Btw, I’ve been wanting to try those, what did you call them, leg compression sock things that you run in…maybe for winter, but for summer?? I’d have one weird looking tan.

      • Paul Lamb

        November 20, 2013

        Reply

        Try calf sleeves first. I wear them to keep my shin splints under control (seems to work), but they feel wonderful anyway, especially AFTER a long run when I’m relaxing. Also, a lot of athletes wear them on airplanes since it’s — ironically — athletes who are most susceptible to blood clots. (I also wear compression shorts under my running shorts, and not only for the “guy reason.” They are supposed to wrangle the muscles in my thighs to make them work more efficiently. Also, they reduce chafing in critical areas. And I look like a more serious runner in them. Many of the women in my running club wear them.)

        Compression socks are about the same thing as calf sleeves, only they compress your feet (and toes) as well as your calves, which you probably don’t need. They’re more expensive and much harder to put on than calf sleeves. Plus, they’re the first sox I’ve ever owned with dedicated right and left sides.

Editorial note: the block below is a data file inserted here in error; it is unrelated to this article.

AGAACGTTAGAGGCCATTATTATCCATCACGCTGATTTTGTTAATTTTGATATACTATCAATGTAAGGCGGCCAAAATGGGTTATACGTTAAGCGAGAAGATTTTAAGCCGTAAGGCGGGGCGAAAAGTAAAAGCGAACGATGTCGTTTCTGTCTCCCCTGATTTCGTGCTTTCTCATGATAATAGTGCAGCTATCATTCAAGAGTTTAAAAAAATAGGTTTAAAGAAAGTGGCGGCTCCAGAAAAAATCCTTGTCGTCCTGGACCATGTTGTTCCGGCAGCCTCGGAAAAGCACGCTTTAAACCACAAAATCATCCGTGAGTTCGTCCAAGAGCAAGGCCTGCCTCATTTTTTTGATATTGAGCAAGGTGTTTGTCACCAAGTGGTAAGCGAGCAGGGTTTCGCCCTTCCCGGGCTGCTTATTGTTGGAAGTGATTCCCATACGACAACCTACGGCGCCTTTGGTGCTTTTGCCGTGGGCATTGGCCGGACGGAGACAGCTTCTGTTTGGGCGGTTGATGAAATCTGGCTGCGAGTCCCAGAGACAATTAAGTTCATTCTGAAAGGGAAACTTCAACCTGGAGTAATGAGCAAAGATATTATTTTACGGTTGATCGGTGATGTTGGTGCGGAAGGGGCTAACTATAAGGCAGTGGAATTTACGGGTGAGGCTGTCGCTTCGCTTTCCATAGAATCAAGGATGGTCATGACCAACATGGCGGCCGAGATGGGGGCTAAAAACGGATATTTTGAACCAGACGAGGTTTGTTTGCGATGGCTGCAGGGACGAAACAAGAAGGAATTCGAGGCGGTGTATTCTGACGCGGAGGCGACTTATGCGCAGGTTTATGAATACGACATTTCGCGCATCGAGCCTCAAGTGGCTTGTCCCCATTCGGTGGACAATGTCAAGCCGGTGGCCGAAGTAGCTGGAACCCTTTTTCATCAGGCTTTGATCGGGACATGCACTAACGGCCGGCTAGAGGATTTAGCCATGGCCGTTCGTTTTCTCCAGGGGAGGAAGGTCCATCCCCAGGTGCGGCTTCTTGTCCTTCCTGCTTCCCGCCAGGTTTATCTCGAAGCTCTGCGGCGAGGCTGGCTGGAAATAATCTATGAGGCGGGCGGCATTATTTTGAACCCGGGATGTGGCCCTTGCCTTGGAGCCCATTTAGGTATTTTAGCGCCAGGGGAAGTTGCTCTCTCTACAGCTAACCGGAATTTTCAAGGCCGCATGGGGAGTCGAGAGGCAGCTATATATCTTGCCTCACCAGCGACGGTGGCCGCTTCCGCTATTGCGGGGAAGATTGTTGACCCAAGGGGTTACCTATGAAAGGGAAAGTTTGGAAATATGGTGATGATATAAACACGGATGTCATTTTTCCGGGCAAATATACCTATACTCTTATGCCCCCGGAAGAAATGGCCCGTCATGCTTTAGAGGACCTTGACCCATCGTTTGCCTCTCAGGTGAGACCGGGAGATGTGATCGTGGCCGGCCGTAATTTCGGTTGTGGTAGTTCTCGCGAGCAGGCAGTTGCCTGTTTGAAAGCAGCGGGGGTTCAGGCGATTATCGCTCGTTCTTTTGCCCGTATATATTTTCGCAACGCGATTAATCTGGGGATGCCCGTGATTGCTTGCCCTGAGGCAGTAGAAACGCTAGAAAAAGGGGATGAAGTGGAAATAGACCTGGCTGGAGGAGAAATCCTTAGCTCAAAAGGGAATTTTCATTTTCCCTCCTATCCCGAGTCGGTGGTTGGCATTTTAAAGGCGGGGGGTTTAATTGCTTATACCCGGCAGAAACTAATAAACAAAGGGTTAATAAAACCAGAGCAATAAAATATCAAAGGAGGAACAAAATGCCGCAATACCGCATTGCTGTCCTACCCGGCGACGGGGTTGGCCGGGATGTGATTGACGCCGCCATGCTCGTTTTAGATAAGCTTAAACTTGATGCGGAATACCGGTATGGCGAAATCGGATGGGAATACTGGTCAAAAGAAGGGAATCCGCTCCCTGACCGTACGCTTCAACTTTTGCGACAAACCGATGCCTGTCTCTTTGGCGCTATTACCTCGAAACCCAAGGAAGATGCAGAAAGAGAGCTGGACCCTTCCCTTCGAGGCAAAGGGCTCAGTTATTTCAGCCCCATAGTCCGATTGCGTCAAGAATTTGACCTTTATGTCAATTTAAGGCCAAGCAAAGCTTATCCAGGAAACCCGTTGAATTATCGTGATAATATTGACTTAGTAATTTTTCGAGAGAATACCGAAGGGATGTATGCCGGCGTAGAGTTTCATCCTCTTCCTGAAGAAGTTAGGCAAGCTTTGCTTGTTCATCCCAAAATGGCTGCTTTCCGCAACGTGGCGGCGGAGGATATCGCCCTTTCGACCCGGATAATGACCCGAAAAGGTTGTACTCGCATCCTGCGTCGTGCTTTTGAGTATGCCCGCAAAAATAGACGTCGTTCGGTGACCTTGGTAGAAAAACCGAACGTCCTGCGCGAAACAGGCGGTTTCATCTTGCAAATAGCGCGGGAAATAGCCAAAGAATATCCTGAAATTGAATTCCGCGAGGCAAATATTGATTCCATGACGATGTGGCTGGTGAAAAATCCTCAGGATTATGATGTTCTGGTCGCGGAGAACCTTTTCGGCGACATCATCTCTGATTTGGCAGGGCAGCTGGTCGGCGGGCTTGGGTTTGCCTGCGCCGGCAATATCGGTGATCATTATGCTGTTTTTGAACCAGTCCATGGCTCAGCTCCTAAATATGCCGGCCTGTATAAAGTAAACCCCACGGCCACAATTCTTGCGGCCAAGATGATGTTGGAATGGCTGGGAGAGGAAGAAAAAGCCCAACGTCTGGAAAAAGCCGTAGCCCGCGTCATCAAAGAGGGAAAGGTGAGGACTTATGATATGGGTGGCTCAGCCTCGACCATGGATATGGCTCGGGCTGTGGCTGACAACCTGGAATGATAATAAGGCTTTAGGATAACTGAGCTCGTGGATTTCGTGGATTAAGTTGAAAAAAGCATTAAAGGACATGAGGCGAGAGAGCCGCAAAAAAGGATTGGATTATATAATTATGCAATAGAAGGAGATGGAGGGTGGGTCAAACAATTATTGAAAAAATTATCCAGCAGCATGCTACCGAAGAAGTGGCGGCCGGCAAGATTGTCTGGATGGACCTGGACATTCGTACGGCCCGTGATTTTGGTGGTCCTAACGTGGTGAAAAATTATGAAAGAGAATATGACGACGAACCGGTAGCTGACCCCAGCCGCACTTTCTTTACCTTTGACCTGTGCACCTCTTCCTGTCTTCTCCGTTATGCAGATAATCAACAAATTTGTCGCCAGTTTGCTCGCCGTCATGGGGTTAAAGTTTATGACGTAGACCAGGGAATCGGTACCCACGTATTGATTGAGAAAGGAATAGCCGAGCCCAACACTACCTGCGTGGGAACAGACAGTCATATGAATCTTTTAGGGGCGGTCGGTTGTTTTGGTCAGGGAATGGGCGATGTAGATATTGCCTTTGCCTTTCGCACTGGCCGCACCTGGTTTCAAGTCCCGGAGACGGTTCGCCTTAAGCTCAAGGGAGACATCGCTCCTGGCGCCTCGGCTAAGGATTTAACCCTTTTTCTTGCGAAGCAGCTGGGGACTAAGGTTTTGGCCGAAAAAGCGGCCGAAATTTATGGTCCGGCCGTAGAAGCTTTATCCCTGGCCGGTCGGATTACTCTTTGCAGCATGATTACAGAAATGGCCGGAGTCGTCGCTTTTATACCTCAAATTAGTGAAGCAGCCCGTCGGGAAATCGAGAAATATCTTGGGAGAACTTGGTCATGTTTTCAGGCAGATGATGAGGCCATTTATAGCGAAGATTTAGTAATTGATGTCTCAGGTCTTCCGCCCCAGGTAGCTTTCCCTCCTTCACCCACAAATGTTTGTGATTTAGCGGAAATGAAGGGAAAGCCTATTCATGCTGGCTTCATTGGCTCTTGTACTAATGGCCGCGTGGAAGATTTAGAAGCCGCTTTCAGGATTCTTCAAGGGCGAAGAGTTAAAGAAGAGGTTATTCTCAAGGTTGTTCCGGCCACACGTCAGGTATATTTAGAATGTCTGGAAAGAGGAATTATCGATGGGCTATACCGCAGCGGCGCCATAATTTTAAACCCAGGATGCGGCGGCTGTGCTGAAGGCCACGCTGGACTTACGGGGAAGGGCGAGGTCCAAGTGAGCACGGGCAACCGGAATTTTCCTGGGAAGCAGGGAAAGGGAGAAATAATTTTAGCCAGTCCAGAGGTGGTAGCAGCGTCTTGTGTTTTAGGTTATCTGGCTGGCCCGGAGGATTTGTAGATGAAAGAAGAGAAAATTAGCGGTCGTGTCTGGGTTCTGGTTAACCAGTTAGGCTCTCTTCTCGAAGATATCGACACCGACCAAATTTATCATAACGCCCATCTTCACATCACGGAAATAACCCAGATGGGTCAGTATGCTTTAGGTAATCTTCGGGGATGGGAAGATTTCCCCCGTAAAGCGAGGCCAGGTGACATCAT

• donnaeve

      November 20, 2013

      Reply

      Calf sleeves – got it, I gotta try those! And maybe the other item too – although my long runs at this point don’t exist. Much like with the stress fx I had, I’m now paranoid about piling on the miles too soon now that the PF is so much better. My goal is to be back up to a six mile run on Sat’s maybe by spring…I’d like to get back to my 10 miles, but…will have to see.